An Evaluation of Crop Forecast Accuracy for Corn and Soybeans: USDA and Private Information Agencies

By Egelkraut, Thorsten M.; Garcia, Philip et al. | Journal of Agricultural and Applied Economics, April 2003 | Go to article overview
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An Evaluation of Crop Forecast Accuracy for Corn and Soybeans: USDA and Private Information Agencies


Egelkraut, Thorsten M., Garcia, Philip, Irwin, Scott H., Good, Darrel L., Journal of Agricultural and Applied Economics


Using 1971-2000 data, we examine the accuracy of corn and soybean production forecasts provided by the USDA and two private agencies. All agencies improved their forecasts as the harvest progressed, and forecast errors were highly correlated and unbiased. The relative forecast accuracy of the agencies varied by crop and month. For corn, USDA's forecasts ranked as most accurate of the three agencies in all periods except for August during the recent period and improved most markedly as harvest progressed. For soybeans, forecast errors were very similar, with the private agencies ranking as most accurate for August and September and making largest relative improvements for August during the recent period. The USDA forecasts were dominant for October and November. Our findings identify several patterns of relative forecast accuracy that have implications for private and public decision makers.

Key Words: corn, private agencies, production forecasts, soybeans, USDA

JEL Classifications: Q11, Q13, C82, Q18

In industrial production, final output is typically known with a high degree of certainty given a set of inputs. In contrast, agricultural crop production is characterized by large variability in output corresponding to the inputs employed. This variability is often the result of changes in stochastic factors affecting agricultural production (e.g., precipitation, temperature), and makes forecasting of crop proauction a challenge. Uncertainty about the level of final crop production is resolved only as the growing season progresses and more information about crop conditions and crop yields becomes available. It is a well-known theoretical result that crop reports that accurately estimate the size of production before harvest can play an important role in the process of uncertainty resolution and can provide an opportunity for less risky decisions (e.g., Bradford and Kelejian).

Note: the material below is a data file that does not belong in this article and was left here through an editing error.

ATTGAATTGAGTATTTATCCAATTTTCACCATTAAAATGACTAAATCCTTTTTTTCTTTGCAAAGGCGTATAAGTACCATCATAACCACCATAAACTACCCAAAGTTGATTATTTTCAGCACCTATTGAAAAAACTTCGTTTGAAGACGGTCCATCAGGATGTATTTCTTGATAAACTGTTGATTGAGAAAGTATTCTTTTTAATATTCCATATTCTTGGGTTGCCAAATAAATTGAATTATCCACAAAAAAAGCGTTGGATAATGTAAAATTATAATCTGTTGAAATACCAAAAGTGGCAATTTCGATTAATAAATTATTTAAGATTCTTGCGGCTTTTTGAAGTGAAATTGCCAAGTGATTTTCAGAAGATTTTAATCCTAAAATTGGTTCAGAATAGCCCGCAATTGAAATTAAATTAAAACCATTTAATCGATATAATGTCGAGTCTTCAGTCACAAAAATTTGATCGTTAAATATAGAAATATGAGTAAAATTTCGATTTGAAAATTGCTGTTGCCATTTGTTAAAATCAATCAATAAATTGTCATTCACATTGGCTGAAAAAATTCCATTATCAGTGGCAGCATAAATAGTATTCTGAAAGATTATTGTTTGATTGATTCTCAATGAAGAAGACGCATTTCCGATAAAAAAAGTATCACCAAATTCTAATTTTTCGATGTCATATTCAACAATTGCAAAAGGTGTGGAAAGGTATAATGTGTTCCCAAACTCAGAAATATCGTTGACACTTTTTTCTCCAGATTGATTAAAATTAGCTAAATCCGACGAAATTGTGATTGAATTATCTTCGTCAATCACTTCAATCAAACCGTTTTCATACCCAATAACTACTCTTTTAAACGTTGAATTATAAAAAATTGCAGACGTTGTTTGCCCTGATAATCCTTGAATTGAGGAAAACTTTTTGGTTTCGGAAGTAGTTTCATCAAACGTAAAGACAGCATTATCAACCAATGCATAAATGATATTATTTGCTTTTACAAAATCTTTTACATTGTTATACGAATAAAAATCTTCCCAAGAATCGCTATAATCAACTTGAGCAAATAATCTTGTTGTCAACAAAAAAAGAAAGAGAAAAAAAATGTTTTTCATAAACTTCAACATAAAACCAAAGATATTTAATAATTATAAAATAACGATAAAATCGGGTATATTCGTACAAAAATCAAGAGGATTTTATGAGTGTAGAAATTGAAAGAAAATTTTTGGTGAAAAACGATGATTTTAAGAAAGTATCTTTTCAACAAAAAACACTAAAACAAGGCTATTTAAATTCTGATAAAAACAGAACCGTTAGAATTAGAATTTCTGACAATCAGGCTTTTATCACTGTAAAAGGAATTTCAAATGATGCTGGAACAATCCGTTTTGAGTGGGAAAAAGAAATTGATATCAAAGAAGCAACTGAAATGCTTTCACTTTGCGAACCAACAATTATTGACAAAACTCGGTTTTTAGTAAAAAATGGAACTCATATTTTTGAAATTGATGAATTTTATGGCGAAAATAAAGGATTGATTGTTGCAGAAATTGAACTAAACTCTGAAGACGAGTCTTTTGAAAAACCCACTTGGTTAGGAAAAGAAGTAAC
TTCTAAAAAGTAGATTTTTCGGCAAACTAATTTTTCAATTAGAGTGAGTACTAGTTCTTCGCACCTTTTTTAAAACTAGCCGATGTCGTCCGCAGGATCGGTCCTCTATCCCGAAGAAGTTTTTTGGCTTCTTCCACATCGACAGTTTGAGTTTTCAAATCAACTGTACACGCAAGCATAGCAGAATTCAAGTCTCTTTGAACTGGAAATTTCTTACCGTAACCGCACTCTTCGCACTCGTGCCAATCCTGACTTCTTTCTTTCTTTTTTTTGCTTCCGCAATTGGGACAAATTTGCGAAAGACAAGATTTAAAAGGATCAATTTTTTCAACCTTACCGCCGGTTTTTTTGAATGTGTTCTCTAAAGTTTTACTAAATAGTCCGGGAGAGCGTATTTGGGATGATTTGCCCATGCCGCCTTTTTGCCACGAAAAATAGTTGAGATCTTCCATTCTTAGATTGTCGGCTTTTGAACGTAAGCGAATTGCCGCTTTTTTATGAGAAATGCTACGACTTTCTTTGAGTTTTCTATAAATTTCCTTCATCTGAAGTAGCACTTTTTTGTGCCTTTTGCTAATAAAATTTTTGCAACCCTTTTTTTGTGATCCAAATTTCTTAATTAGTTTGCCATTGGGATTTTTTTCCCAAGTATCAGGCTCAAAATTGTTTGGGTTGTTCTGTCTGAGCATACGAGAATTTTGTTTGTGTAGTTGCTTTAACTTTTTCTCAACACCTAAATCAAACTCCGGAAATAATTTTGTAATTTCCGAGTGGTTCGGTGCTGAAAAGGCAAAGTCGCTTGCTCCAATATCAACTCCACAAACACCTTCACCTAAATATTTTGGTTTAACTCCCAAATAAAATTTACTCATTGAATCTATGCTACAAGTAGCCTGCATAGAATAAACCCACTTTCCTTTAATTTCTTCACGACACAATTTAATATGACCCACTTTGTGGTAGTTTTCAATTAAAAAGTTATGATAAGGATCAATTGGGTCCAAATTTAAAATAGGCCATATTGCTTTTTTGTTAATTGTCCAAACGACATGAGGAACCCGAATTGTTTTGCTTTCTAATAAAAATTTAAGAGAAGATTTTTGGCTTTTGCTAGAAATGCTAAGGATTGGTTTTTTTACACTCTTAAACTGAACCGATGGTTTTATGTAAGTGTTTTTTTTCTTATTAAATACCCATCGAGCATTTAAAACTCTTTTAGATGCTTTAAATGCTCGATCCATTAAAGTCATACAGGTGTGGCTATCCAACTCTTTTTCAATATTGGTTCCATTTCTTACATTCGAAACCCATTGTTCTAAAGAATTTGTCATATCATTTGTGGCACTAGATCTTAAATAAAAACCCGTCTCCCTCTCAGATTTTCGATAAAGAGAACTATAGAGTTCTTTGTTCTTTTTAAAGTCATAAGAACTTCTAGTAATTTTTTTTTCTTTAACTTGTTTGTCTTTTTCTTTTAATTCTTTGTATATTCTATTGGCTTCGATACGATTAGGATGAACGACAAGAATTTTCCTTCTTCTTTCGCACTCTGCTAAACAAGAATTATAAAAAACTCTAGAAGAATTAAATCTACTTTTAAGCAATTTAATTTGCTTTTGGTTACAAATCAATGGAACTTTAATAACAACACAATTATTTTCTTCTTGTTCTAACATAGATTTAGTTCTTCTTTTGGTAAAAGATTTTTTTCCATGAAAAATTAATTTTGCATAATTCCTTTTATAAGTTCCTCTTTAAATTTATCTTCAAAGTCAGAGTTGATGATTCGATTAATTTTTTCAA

For corn and soybeans, crop production forecasts are provided by the National Agricultural Statistics Service (NASS) of the U.S. Department of Agriculture (USDA) and numerous private agencies, of which two, Conrad Leslie and Sparks, are the most prominent. The forecasts produced by these private agencies are initially available to subscribers only but move quickly to the market, typically a few days prior to the release of the NASS forecasts. These private forecasts are widely reported in the popular press, and consequently, the private as well as the USDA forecasts provide potentially valuable information to a large number of market participants. Understanding the forecast accuracy of these agencies can be important to decision makers. Identifying when crop forecasts become accurate reflections of final production-how the uncertainty about final crop production is resolved-can indicate at what point decisions that are influenced by final crop production can be made with relative certainty. Furthermore, information about the relative accuracy of these three agencies' forecasts can provide insights into which forecasts are of most value in a specific decision context. Alternatively, a high degree of correspondence in the three agencies' production forecasts could indicate little difference in their informational value. Finally, these agencies use different procedures to develop their forecasts, and to date, no research has focused on the relationship between these procedural differences and their effect on the relative accuracy of crop forecasts. Differences in the relative forecast accuracy attributable to the methods used by the agencies might point to changes in procedures that could improve overall forecast performance.

The most recent research related to the accuracy of crop production forecasts has analyzed the agencies' accuracy by indirect methods, using aggregate measures, and has not considered the relationship between the procedures used to develop the forecasts and their performance. Indirect methods assess the relative forecast accuracy of public and private agencies by measuring the reactions of corn and soybean cash and futures prices to the release of the respective reports (e.

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An Evaluation of Crop Forecast Accuracy for Corn and Soybeans: USDA and Private Information Agencies
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